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movie reviewmovie review out of 4 Movie Review: Switchback

Starring: Dennis Quaid, Danny Glover
Director: Jeb Stuart
Rated: R
RunTime: 118 Minutes
Release Date: October 1997
Genres: Suspense, Thriller

*Also starring: Jared Leto, R. Lee Ermey, Ted Levine, William Fichtner, Leo Burmester, Julio Oscar Mechoso, Orville Stoeber

Review by Steve Rhodes
2 stars out of 4

Inauspicious beginnings have doomed many a film. So it is with first time director Jeb Stuart's SWITCHBACK. Stuart seems to believe that films must telegraph their punches or else they will lose the audience.

SWITCHBACK opens with the classic a-stranger-is-in-the-house scene so popular in slasher movies and cheap thrillers. And to make sure that he hooks the audience, Stuart, who wrote the script for SWITCHBACK as well as much better films such as THE FUGITIVE, carefully includes a child endangerment aspect to the opening. Finally, to make sure that he has everyone's complete attention, he switches next to a gruesome scene in a far away motel of a pair of bright red, sliced bodies in a bathtub.

The movie stars Dennis Quaid as rogue FBI agent Frank LaCrosse. Frank spends the movie on the lam from his own bureau while he tracks down a serial killer. Although the FBI thinks it already has the killer, Frank remains convinced that the motel killings were the old serial killer's handiwork. Like many movie killers, this one has a personal vendetta against Frank, the agent who was in charge. Of course, the killer has genius tendencies as well as tremendous good luck.

Quaid, who frequently has trouble demonstrating much dynamic range as actor, approaches his role in this film with a singleness of purpose. His vision of an angry agent affords only one expression, a hangdog frown that looks like someone suffering from constant gas. And his terse elocution borders on parody. Absent his performance and with a director more adept at staging scenes, the movie would have been much better. (When in doubt, Stuart calls out the stuntmen to hang off of some cliff in a snowy wilderness so as to distract our attention from the problems in the storyline.)

The supporting cast almost carries the show. The best is R. Lee Ermey (the police captain in SEVEN) who plays Buck Olmstead, a cagey Amarillo, Texas sheriff, who becomes Frank's lone supporter. "He told the truth, and once you tell the truth, everything else is just cheap whiskey," Buck says with homespun wisdom about his belief in Frank's veracity. Easily the most likable character in the story, Buck is willing to put his career on the line to assist his friends.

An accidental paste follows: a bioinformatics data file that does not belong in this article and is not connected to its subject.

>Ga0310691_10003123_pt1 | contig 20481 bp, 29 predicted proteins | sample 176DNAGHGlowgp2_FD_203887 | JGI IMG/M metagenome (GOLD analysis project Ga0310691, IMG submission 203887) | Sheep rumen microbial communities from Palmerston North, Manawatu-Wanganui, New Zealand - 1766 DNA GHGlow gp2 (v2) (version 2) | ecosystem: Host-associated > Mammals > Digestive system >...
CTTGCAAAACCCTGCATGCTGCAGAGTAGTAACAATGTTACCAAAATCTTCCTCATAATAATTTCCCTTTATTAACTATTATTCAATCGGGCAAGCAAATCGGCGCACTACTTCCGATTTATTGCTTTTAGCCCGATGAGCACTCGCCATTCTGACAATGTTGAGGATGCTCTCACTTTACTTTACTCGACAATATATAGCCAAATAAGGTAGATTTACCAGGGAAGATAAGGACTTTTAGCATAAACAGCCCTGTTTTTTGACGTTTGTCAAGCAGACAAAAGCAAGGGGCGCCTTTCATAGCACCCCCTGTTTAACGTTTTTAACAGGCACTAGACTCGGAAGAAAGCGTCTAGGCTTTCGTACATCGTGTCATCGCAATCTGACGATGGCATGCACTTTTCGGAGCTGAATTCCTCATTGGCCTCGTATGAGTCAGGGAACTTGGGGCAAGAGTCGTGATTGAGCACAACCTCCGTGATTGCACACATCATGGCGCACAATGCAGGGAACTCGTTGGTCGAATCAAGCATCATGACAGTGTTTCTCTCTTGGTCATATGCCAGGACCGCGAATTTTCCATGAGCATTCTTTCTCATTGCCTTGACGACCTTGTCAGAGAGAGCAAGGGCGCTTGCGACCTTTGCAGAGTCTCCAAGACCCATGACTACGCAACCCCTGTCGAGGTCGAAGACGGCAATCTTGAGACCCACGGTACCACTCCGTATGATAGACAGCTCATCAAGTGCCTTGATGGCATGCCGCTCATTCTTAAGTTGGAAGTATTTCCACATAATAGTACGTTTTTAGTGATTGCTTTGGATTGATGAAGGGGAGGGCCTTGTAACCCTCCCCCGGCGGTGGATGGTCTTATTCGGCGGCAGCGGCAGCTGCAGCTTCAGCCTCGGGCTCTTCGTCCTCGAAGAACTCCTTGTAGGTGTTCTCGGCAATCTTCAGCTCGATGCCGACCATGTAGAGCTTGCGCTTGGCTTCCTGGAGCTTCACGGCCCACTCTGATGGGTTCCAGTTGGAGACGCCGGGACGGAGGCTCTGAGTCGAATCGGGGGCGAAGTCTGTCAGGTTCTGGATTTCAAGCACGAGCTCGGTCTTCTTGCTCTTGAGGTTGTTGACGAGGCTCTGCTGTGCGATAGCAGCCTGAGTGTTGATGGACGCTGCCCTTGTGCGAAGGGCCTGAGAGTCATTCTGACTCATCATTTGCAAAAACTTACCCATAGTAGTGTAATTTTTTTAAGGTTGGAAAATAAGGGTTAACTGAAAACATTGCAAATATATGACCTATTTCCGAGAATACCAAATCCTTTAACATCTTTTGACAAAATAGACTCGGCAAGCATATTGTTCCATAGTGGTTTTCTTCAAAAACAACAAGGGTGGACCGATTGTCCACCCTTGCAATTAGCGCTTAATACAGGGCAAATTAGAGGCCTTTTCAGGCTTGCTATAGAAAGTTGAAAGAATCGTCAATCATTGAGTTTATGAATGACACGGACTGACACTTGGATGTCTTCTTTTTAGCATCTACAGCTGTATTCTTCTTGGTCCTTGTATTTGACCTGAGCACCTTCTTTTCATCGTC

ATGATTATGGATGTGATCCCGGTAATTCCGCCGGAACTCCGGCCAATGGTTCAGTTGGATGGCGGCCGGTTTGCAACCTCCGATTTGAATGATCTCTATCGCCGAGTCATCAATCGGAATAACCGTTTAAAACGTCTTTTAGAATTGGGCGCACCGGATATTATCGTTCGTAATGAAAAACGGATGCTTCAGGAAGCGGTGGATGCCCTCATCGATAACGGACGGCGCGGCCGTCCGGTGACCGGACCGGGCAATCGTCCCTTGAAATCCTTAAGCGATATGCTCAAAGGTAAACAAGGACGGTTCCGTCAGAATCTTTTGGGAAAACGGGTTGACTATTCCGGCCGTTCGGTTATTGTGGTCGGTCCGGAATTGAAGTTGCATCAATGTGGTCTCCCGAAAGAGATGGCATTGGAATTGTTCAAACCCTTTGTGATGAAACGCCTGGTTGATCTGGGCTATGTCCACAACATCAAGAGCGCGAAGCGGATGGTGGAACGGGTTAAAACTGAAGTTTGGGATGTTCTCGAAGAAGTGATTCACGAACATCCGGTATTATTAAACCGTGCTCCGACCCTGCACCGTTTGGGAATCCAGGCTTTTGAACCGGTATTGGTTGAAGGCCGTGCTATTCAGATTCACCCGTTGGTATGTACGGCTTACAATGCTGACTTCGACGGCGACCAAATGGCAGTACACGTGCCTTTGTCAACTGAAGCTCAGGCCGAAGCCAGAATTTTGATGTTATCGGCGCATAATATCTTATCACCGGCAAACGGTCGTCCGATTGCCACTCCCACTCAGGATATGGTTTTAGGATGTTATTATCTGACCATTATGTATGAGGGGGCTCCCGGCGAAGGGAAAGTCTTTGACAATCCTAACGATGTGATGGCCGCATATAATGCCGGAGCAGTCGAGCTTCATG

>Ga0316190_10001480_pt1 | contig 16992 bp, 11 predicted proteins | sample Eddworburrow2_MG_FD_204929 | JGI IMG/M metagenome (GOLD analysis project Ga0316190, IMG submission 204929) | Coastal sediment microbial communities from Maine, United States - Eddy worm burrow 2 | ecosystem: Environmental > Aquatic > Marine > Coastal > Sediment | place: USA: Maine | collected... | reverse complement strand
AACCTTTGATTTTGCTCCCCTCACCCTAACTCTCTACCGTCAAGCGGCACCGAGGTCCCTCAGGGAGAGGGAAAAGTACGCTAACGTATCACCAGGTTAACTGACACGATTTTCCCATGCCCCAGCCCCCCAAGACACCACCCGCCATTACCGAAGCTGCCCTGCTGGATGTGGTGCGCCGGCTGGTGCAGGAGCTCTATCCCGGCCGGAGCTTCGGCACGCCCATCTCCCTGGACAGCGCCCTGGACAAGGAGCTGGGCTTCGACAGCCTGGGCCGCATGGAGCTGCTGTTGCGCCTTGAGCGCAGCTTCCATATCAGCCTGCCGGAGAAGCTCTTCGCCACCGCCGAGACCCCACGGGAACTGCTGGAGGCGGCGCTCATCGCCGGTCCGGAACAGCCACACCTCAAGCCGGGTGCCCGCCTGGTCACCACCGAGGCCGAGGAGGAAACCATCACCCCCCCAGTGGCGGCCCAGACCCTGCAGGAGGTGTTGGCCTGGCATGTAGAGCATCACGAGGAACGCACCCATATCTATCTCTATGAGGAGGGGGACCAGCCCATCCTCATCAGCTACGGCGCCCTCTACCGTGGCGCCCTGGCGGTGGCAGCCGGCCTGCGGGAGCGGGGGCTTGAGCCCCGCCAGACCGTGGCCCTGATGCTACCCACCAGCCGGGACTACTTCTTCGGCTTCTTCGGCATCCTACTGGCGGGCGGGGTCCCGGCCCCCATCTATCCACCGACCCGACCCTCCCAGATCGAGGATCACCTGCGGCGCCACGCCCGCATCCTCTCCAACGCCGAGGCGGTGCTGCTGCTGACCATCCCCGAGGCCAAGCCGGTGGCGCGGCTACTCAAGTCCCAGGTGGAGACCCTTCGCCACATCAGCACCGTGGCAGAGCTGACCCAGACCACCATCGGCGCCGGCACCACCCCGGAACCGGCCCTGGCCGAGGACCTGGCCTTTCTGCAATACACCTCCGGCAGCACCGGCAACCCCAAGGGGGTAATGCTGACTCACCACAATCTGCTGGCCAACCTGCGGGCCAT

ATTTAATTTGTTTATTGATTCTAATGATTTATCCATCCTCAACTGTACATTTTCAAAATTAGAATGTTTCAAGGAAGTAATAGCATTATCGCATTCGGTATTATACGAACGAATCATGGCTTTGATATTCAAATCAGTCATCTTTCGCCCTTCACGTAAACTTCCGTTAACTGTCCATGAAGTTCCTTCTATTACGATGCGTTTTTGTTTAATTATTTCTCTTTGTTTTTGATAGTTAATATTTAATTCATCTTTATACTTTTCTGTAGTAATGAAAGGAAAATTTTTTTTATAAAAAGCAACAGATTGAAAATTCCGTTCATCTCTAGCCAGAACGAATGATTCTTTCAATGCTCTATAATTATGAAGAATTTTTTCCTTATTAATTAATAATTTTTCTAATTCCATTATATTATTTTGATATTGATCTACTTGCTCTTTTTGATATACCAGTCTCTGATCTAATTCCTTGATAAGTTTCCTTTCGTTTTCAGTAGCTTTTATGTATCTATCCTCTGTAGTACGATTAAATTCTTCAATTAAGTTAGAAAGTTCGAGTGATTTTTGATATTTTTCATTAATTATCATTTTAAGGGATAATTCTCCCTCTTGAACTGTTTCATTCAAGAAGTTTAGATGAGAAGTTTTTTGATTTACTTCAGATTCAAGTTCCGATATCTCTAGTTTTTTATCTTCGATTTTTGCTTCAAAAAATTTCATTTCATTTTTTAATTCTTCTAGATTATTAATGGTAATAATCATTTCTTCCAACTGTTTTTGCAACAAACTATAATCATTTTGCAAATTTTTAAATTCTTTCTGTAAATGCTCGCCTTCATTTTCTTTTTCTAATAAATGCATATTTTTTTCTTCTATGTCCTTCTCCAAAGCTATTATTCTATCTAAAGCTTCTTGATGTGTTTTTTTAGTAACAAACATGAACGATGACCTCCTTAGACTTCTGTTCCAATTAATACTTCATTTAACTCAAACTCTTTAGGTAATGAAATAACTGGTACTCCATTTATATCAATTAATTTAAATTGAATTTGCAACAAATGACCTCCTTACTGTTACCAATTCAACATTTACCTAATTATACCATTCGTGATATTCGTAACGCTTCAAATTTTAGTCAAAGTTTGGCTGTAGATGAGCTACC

While the FBI chases their own agent, who in turns searches for the elusive killer, a parallel story has the film's only two visible suspects driving around in the snow. Jared Leto, playing ex-doctor Lane Dixon, has a scene in which he cuts open a man's throat to save his life almost exactly like the beginning scene in PLAYING GOD. Lane actually dropped out while he was an intern, but his skills with a knife makes him an instant suspect.

One night Lane makes what appears to be a bad decision and hitches a ride in a '77 Caddy. Bob Goodall, the car's owner, has decorated every inch of his automobile with pictures of naked women -- even the seat belts are covered. Bob explains how he designed nuddie upholstery so that he could slip a picture out when he got tired of one of his "honies" and put in a new picture. Danny Glover, who has a penchant for bad film choices, GONE FISHIN' being his most recent disaster, plays Bob with wild eyes and great glee. Bob is a suspect because he loves to threaten people with his knife, and because he acts too friendly. Then again, one learns in films of this caliber never to discount the minor character or even the one not yet seen as the killer.

SWITCHBACK runs too long at 2:01. It is rated R for violence, profanity, and pinup pictures. The film would be fine for most teenagers.

Copyright 1997 Steve Rhodes

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